Patricia Redlich

Sunday, October 31, 2010

My Boss Is Incompetent

January 24th, 2010


I am finding it very difficult to tolerate my boss, but can't get another job and can't afford to lose this one. He is incapable of making a decision, he hinders work progress by dithering, he blames others for his own omissions and incompetence, he lies and bad-mouths people behind their backs, causing rows between people without any ill-effect to himself. He fears change. He looks up to and is ingratiating towards popular people, people he fears or believes to be superior to him, and cannot stand up to them, no matter how they behave, giving the most favourable treatment to the most unproductive staff members, who treat him with disrespect. He is a bully to people he feels are inferior and has also ignored the serious bullying of junior staff by one of his managers, because he was either unwilling or unable to stand up to her. He gets away with all this because he is two-faced.

The real problem is that the people at work let him get away with it, and seem to regard him as a kind of innocent bungling human being. I can't understand people's tolerance. They don't seem to see the grief he causes. On the contrary, when one staff member tried to stand up to him, people's reaction was "ah the poor fellow", downplaying his behaviour and suggesting that the unfortunate staff member was exaggerating. Why do they do this? And what can I do to make my work-life more tolerable?

I'm taking it as fact that you have to hang onto your job. The reason I'm saying this is because sometimes we have options, and either don't see them, or don't want to see them. For example, people stick with a secure job, rather than taking their chances on something more dicey, and say they have to, when what they mean is that it makes them feel more comfortable. And sometimes people fail to think laterally - staying with a job rather than actually moving house, or country, or continent. But I'm supposing, for now, that you're well and truly stuck.

Given that, I think the answer is obvious. You are not going to win any substantial support for an insurrection against your boss - not as you tell it anyway. He's here to stay. You have to learn to live with him. And that might not involve as much teeth-grinding as you think.

I know there are all kinds of ethical questions involved, but I still have to ask why you mind so much about what your boss does, or fails to do. You are clearly suffering, and full of rage. Why, exactly? Is it possible you're taking him far too seriously? Do you feel vulnerable to his nastiness? When the others shrug their shoulders and see him as a sorry messer, are they perhaps reading him right? No, it's not an excuse to say someone is a weakling. And it doesn't let the weakling off the hook about learning to handle his job differently, and to manage his staff and work-place better. But a weakling is a different class of problem to an out-and-out vicious character. With a weakling you can fret, rightly, about the things he does wrong, or allows to go unchecked. But you also have a better chance of finding a way of managing the situation.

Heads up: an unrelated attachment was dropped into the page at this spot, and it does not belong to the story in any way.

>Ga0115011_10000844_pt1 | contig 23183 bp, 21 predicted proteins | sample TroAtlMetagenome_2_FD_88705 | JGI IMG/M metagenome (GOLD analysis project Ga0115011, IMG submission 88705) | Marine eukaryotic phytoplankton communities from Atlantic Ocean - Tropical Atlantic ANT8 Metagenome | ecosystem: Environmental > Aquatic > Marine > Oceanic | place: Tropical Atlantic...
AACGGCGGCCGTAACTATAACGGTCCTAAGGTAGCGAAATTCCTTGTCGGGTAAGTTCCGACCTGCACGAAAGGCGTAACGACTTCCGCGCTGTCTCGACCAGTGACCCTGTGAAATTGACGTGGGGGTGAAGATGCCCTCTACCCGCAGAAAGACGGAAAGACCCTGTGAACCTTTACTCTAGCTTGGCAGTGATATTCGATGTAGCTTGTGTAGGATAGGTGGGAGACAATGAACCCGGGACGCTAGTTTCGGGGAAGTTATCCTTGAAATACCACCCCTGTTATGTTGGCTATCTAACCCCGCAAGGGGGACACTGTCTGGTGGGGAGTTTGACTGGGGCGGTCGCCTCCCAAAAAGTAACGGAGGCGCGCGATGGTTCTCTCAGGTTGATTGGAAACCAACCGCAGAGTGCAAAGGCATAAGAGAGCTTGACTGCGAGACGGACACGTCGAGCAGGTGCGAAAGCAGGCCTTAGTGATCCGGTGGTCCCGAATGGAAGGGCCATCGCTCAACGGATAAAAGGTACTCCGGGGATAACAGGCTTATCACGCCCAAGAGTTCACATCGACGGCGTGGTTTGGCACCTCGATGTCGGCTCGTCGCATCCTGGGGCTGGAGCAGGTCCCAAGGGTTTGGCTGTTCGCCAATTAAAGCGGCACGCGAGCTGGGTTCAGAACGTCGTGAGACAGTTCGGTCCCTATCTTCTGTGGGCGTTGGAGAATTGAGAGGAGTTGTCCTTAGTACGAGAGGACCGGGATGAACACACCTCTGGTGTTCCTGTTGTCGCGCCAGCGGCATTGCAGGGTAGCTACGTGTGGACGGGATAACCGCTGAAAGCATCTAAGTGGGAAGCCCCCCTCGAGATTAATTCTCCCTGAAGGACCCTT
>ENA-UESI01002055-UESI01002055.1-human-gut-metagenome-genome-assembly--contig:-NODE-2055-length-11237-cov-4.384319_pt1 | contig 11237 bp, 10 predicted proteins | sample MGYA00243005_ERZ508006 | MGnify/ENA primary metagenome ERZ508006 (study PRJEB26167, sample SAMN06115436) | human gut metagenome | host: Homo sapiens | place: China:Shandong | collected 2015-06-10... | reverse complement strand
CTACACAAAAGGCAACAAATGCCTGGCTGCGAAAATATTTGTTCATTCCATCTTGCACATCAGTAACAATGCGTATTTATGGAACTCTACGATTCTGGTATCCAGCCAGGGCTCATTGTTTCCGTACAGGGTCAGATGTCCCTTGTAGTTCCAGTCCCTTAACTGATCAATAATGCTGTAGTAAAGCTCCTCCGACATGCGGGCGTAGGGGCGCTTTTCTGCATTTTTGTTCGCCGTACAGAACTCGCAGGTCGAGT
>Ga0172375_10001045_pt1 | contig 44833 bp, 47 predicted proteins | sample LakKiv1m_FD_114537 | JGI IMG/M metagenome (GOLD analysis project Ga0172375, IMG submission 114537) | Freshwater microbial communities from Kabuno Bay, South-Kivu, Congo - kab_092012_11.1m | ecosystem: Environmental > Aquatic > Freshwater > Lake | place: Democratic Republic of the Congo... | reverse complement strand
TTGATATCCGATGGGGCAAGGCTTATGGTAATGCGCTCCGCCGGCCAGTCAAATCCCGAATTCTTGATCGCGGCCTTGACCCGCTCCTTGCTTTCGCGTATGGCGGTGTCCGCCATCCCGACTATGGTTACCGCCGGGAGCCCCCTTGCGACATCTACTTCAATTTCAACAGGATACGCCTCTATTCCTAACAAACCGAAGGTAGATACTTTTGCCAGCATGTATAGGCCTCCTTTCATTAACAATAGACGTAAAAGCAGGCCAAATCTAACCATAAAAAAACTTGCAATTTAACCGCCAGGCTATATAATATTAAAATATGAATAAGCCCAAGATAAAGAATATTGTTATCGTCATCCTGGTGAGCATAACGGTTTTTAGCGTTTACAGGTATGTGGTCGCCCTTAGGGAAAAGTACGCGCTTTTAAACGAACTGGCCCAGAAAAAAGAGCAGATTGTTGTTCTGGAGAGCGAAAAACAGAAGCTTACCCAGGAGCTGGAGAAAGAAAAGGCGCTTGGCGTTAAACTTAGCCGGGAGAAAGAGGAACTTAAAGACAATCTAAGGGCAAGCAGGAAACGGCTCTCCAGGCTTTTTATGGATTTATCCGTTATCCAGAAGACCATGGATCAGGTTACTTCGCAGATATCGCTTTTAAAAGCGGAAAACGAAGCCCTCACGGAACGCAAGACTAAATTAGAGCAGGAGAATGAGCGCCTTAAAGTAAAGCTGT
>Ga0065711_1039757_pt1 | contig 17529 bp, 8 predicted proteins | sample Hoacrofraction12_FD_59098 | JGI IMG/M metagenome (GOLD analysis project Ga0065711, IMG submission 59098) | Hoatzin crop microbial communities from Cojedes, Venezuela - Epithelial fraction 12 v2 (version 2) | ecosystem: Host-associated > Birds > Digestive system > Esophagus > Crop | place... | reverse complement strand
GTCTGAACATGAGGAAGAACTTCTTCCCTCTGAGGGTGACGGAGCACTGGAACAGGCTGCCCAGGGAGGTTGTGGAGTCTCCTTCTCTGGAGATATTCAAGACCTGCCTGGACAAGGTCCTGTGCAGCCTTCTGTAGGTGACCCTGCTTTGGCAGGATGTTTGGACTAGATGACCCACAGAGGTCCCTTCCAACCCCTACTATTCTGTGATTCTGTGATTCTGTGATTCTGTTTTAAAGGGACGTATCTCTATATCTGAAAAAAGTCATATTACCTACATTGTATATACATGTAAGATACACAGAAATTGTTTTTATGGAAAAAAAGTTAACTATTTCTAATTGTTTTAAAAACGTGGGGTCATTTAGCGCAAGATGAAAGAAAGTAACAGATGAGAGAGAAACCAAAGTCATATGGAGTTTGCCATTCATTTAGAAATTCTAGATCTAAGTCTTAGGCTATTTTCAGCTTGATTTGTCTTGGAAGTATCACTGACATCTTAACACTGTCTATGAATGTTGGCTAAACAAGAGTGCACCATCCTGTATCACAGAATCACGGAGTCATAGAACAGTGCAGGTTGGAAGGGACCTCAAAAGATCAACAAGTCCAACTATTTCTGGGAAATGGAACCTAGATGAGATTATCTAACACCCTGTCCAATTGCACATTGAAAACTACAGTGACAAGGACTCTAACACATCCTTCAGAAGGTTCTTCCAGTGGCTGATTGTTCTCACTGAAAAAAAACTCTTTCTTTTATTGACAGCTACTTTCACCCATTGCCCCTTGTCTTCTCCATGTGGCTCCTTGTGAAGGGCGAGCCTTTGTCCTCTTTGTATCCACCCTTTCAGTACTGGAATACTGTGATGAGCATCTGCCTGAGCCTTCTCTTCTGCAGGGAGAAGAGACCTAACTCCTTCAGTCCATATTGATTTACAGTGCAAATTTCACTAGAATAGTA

My guess is that you are personally suffering at the hands of your boss. I think he's being unfair and disrespectful and you're putting up with it, because you don't know how to defend yourself while still watching your step and keeping your job. That leaves you full of helpless rage. What you lack are some basic on-the-job negotiating skills, because that's what your interactions with your boss are actually all about, negotiation. I'm sure you're fine with friends, family and lover. You're not a man from space learning something entirely new. It's just that everybody has to find a way of taking flack on the job, without losing the head, or your dignity.

I know this is going to sound peculiar, but the important step is to stop taking it personally. Your boss is an idiot. He's nasty to lots of people, as part of his own insecurity. His behaviour says nothing about your worth, and everything about his shortcomings. Be firm about your own self-confidence and his words will just whistle past you. That doesn't, however, mean that you stand there and just take it. Check out some strategies for side-stepping. Essentially that's about showing, however subtly, that you are not taking a beating. It can be something as low-key as your posture, a non-verbal communication that speaks volumes. For some humour works. For others, it's a question of quiet but firm self-defence, thinking on your feet, finding good exit strategies.

The point is, you'll discover your own style once you stop feeling such outrage. Outrage gives your boss way too much importance. Legitimate anger is different. It fuels effective self-defence. Work on it.
Irish based professional therapist and journalist. Website By : Deise Design